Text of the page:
Kumbhar Hasan Umar is a famed potter from Bhuj in Gujarat. He takes up to five days to mould, fire and paint a batch of little bowls. Life was good till 2001, when the Bhuj earthquake levelled his home and his dreams. But when you belong to a legendary family of potters, and even carry the glorious "kumbhar" in your family title, life's experiments begin and end with clay.
Umar and his family remoulded themselves to deal with life's fresh blows and burdens, letting the lack of appreciation for their craft sink in, and moving on with the times. Trying to create what the world would like - the garish, the glazed. Trying to get used to the spoken and the unspoken verdicts - who cares for your craft? Who cares for the beauty that the little imperfections lend to your creations?
But they are not giving up yet. In fact, not ever.
Umar's story is not his alone. The same thoughts, sometimes articulated, sometimes not - link almost all the old potters of India.
M Rangaswamy makes animal figurines - elephants, horses and bulls - to dedicate to the Lord Ayannar shrines in Tamil Nadu. It takes up to five people and five days to make one figurine. Once complete, they are placed inside a shrine - the figurine heads with their trademark head tilts in reverence to the god.
"It's only here that you see these figurines placed in a lawn. Or in some affluent people's homes. But traditionally their place is inside a temple or a sacred part of the house," says Rangaswamy, who is showcasing his pottery at an exhibition titled "In the Language of the Clay" at IIC.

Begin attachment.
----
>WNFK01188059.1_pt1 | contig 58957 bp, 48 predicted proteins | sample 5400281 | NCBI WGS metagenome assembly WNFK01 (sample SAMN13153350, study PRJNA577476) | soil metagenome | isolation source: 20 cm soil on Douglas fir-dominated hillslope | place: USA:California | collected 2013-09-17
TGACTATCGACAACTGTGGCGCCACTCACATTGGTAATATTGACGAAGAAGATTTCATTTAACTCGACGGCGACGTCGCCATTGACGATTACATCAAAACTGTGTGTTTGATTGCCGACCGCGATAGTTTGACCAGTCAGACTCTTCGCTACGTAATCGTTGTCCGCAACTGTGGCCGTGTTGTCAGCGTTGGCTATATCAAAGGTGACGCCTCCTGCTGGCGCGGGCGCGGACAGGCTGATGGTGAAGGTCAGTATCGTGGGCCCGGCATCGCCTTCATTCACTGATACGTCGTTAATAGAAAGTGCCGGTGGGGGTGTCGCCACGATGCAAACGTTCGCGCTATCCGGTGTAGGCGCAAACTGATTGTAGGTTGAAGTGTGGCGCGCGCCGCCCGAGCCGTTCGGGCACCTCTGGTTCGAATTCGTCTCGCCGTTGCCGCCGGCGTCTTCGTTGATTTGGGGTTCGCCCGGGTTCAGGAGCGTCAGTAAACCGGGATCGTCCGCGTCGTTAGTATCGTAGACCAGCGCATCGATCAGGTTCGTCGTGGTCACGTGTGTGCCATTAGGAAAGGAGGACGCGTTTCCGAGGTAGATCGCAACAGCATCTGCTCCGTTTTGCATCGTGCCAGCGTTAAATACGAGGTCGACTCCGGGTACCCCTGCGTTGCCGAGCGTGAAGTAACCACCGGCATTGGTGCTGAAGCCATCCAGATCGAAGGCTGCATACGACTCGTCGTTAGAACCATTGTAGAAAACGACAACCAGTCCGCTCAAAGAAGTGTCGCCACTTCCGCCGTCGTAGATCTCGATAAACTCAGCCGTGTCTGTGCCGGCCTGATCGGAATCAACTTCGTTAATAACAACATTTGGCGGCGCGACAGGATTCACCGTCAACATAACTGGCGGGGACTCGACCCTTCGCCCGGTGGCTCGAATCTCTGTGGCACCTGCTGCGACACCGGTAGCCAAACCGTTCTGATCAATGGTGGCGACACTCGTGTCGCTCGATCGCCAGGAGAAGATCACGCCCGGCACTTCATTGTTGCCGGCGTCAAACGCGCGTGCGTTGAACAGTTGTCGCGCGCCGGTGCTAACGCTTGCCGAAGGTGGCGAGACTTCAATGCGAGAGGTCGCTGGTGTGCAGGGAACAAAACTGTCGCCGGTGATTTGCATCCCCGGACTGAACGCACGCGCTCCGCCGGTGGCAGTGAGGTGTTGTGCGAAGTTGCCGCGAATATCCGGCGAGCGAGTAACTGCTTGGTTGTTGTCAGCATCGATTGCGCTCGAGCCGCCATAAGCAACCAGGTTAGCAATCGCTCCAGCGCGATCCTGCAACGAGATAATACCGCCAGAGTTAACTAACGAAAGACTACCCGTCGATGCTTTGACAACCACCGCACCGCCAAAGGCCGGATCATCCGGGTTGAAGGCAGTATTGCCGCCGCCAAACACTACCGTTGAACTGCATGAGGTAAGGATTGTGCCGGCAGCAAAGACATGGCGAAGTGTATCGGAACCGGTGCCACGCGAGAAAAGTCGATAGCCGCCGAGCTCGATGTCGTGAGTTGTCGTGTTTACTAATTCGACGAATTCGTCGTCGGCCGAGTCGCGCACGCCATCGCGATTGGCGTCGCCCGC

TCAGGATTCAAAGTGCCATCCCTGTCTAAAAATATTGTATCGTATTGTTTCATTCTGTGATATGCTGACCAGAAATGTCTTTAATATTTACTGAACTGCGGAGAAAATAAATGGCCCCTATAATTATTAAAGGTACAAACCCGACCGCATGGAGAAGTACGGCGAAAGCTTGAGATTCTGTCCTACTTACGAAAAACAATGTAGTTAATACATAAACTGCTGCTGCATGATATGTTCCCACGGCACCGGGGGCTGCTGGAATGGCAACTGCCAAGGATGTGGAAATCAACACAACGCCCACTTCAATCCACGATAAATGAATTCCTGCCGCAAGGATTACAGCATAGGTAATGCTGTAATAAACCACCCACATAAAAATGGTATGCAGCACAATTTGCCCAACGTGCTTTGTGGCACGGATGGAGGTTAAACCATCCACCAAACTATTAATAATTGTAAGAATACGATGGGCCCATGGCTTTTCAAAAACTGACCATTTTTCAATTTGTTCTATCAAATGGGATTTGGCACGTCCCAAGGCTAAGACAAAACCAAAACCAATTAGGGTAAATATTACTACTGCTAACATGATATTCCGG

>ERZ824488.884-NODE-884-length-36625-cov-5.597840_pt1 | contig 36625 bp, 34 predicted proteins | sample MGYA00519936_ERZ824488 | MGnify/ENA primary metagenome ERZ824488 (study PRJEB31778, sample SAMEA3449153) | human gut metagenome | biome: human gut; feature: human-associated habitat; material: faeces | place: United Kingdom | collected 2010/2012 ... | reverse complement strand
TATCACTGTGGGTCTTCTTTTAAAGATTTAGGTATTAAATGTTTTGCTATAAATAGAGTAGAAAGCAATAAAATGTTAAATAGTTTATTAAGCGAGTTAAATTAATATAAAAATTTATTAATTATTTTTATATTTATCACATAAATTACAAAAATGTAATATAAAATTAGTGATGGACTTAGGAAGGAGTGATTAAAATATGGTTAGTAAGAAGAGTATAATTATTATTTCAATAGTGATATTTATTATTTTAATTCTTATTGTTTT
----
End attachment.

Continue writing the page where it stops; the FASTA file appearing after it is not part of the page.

Rangaswamy is patiently entertaining queries on his craft and his village from those present to see the potters' exhibition.
"You didn't get a special piece for me this time," an old patron of his works teases him. He indulges her a little, he knows how much she values his works, and how much he values people like her.
What irks him is when people repeatedly tell him that his craft is expensive, his creations overpriced - especially when it comes from those who would spend a fortune on an assembly line product, but would bargain hard for a hand-crafted item.
Harkishan Prajapati, a Delhi-based potter, also loses his cool when he gets told that his art is expensive.
Holding a medium-sized terracotta bowl, he asks, "If I am selling this for Rs 750 how is this expensive? I have spent almost a week working on this piece."
In the four decades or so that Prajapati has been making clay pottery he has not managed to own an outlet to retail his creations. He works from home, often on orders.
"The middle class does not seem to understand the worth of clay pottery. I have almost given up on them. It's only the rich or people who appreciate Indian arts who understand the hard work that has gone into each piece," he says.